- The Washington Times - Tuesday, August 26, 2003

For months, official assurances said the war for regime change in Iraq would not diminish military and civilian efforts for democratic change in Afghanistan. President Bush on June 24 praised Pakistani President Pervez Musharraf for his indispensable contribution to the war on terror. Pakistani and American forces, we were told, were working hand-in-glove along the Pakistani-Afghan border chasing down the remnants of al Qaeda terrorists and Taliban leftovers.

There is something drastically wrong with this picture. It is beginning to sound like all the happy predictions about the millions of Iraqis who would line the streets of Baghdad to cheer U.S. army liberators, much the way their GI grandfathers were mobbed by grateful Europeans emerging from the Nazi nightmare. Afghanistan, like Iraq, is replete with fatally flawed assumptions.

The Afghan reality gets lost in the 24/7 cascade of grim news from Iraq, and by California’s political carnival that has persuaded Middle Eastern leaders that their people are not quite ready for prime-time democracy. America’s enemies in Afghanistan, like those in Iraq, are responding to President Bush’s taunt to “bring ‘em on.” Taliban and al Qaeda fighters, safely ensconced on the Pakistani side of the 1,520-mile unmarked border of jagged mountains are enjoying what appear to be privileged sanctuaries. In Chaman, the Pakistani border town on the road between Quetta, the capital of Pakistani Baluchistan, and Kandahar, Taliban’s former religious capital, Taliban fighters stroll, clearly unconcerned about any possible trouble with Pakistani security troops.

Local journalists working for national newspapers have the satellite phone numbers of key Taliban contacts, including the head of intelligence. Taliban’s supreme leader, Mullah Mohammad Omar, is issuing directives that are copied to the Chaman- and Quetta-based correspondents.

Taliban “freedom fighters” are growing increasingly bold in their armed forays from Pakistan into Afghanistan. A group of 200 armed Taliban guerrillas in a hit-and-run attacked a district police station, killed eight Afghan police officers, blew up the station and then faded back into the mountain maze and the protection of friendly tribal leaders.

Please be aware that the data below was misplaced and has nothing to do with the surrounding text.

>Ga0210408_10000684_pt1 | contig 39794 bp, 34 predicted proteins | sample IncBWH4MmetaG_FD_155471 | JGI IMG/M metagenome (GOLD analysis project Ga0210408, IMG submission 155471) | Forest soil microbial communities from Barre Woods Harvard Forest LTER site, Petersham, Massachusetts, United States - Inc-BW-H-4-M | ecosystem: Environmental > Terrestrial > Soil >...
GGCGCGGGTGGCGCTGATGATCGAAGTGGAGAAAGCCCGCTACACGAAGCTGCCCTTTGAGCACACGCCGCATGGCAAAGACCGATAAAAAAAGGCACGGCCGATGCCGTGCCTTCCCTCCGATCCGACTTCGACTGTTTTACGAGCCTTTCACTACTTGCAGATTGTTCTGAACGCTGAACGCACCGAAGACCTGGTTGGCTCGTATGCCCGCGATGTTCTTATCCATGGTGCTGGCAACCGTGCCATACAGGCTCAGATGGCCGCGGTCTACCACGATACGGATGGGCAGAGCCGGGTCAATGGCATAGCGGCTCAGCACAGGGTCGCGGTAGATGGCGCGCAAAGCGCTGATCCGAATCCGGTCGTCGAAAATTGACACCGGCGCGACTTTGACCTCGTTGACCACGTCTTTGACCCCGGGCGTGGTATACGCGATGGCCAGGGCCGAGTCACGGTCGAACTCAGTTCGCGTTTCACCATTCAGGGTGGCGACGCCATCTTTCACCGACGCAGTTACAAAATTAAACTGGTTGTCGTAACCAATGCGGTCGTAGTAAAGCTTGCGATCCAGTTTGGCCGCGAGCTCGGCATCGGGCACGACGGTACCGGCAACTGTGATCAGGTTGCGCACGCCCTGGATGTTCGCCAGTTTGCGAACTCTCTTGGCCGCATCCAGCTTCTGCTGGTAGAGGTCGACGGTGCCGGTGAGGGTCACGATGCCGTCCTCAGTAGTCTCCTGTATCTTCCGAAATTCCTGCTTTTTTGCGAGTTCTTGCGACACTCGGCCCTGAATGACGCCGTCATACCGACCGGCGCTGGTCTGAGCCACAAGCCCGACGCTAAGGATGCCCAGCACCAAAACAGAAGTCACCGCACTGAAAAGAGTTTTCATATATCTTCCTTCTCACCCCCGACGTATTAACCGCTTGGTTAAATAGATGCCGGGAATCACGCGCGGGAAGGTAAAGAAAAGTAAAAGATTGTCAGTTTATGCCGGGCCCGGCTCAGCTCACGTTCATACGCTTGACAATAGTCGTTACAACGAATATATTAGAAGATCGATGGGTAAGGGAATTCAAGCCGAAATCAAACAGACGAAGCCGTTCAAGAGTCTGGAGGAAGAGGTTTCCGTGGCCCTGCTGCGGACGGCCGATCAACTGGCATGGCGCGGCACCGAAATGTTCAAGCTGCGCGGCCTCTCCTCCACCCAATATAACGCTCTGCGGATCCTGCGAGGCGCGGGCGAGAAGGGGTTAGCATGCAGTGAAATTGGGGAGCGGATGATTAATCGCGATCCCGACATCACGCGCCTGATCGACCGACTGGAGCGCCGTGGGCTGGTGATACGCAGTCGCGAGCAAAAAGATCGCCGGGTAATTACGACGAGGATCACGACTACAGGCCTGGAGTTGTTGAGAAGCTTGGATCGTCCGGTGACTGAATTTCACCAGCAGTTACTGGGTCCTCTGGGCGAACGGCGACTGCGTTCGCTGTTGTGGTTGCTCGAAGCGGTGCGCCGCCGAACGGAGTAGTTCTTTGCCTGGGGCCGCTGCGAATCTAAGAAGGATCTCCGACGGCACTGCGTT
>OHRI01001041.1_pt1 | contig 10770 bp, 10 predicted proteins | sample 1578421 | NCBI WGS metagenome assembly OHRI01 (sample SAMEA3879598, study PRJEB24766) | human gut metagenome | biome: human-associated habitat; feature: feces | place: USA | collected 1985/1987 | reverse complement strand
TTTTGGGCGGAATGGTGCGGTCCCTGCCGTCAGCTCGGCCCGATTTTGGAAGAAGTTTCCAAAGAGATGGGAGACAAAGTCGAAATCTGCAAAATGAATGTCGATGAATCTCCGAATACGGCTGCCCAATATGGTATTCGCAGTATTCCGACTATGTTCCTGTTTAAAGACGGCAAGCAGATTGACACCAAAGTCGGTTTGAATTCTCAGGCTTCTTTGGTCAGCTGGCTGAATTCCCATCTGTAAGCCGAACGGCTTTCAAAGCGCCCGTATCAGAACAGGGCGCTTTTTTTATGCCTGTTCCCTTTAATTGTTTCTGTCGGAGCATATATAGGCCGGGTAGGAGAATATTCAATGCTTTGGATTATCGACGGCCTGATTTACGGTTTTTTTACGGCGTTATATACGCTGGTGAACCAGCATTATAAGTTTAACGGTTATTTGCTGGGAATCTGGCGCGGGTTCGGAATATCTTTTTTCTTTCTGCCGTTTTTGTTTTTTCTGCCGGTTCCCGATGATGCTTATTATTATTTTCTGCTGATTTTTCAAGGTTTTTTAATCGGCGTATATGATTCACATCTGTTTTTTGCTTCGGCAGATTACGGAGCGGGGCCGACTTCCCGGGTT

From Aug. 13 through 21, more than 100 were killed, including one U.S. Special Forces soldier, the 68th American trooper killed since the start of military operations against Taliban. U.S. helicopter gunships are called in almost daily against groups of several hundred guerrillas.

Operation Enduring Freedom, launched by the United States on Oct. 7, 2001, routed the Taliban military almost as fast as Saddam Hussein’s vaunted legions. Since then, Taliban fighters have slowly regrouped, rearmed and are now on the comeback trail.

Gulbuddin Hekmatyar, a former Afghan prime minister and anti-Soviet guerrilla leader, has organized supply lines from Pakistan for Taliban fighters in their mountain hideouts. Hekmatyar, Mullah Omar and Osama bin Laden, according to the usually well-informed Pakistan Observer, met in early July to launch a targeted jihad against U.S. and other peacekeeping forces in Afghanistan. Pakistani denials of collusion at any level with Taliban are expressions of hope rather than statements of fact.

This summer Operation Warrior Sweep was launched against reconstituted Taliban camps in the east and southeast of Afghanistan. B-52 bombers and Harrier fighter-bombers were in action again, dropping precision-guided munitions and laser-guided bombs on Taliban positions that had fired rockets at U.S. forces. The operation yielded one former ranking Taliban official, Mullah Obeidullah, brother of the former Taliban defense minister. Besides the Koran, the mullah also was in possession of some 1,200 blasting caps and 50 automatic weapons.